Inspection grades: 1 is outstanding, 2 is good, 3 is satisfactory, and 4 is inadequate
Please turn to the glossary for a description of the grades and inspection terms

Inspection judgements


Overall effectiveness: how good is the school?

3


The school's capacity for sustained improvement

2


Main findings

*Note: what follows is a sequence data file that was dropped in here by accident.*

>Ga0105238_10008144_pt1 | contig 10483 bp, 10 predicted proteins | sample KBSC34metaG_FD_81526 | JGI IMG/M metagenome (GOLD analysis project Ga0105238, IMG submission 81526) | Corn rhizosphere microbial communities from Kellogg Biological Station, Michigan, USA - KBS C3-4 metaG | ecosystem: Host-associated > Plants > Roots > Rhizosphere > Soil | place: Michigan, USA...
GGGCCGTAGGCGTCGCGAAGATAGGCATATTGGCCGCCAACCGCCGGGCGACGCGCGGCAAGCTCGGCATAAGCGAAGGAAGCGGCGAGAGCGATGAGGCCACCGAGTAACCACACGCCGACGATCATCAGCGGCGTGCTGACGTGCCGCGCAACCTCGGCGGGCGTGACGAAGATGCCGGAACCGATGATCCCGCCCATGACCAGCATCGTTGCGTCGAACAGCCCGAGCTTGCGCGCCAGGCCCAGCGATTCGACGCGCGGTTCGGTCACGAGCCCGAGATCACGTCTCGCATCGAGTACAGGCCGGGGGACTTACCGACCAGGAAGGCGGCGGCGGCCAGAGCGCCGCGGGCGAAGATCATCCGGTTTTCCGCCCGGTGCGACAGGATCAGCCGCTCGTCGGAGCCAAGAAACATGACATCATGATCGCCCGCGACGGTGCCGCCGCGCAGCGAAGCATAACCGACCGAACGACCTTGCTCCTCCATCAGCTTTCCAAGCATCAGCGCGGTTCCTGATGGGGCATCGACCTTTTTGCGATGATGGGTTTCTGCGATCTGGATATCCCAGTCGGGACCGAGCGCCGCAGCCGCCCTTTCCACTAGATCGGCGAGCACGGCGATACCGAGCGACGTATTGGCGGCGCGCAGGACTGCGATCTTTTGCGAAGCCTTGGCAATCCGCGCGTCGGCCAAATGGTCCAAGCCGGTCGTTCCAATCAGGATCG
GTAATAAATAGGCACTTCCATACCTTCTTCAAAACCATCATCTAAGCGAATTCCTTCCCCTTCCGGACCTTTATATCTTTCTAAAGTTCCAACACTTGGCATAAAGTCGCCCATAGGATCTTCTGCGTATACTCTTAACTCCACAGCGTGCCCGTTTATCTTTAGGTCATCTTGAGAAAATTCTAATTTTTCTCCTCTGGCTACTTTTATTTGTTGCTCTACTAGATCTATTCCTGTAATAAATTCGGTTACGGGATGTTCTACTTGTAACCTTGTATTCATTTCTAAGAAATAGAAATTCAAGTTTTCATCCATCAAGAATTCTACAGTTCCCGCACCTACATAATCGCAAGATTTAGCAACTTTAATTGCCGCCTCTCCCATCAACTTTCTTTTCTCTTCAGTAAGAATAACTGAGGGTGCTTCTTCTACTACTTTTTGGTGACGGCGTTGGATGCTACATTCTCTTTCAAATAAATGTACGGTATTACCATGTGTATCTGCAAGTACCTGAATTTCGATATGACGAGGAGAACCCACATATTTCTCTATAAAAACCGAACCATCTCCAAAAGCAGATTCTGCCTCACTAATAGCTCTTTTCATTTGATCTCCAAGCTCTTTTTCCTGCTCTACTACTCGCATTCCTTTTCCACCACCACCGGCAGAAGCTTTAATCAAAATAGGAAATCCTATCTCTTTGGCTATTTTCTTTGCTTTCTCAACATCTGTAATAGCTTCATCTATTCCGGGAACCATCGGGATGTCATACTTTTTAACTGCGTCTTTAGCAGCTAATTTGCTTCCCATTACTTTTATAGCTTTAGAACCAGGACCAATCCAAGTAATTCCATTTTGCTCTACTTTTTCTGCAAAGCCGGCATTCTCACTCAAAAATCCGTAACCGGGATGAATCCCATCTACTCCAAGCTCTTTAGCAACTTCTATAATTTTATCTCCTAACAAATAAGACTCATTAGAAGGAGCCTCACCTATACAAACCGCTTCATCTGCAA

Although the overall effectiveness of the school and outcomes for pupils are satisfactory this is only achieved because the school works extremely hard to overcome the considerable barriers to learning that are faced by many of its pupils. Teaching, is good and together with the curriculum, is carefully tailored to the needs of these pupils including the ones who have special educational needs and / or disabilities. Every parent, carer and pupil is met with a smile and this warm welcoming atmosphere allows pupils to feel exceptionally safe. The excellent care, guidance and support provided for pupils and families is at the heart of the school's work and is underpinned by the very close links between the school and the children's centre. Children aged under three get off to a good start in the children's centre because of the strong emphasis on language development. Unfortunately few of the children who attend the children's centre are able to gain places in the Nursery class of this popular school. This limits the impact of the children's centre on raising levels of attainment in the school.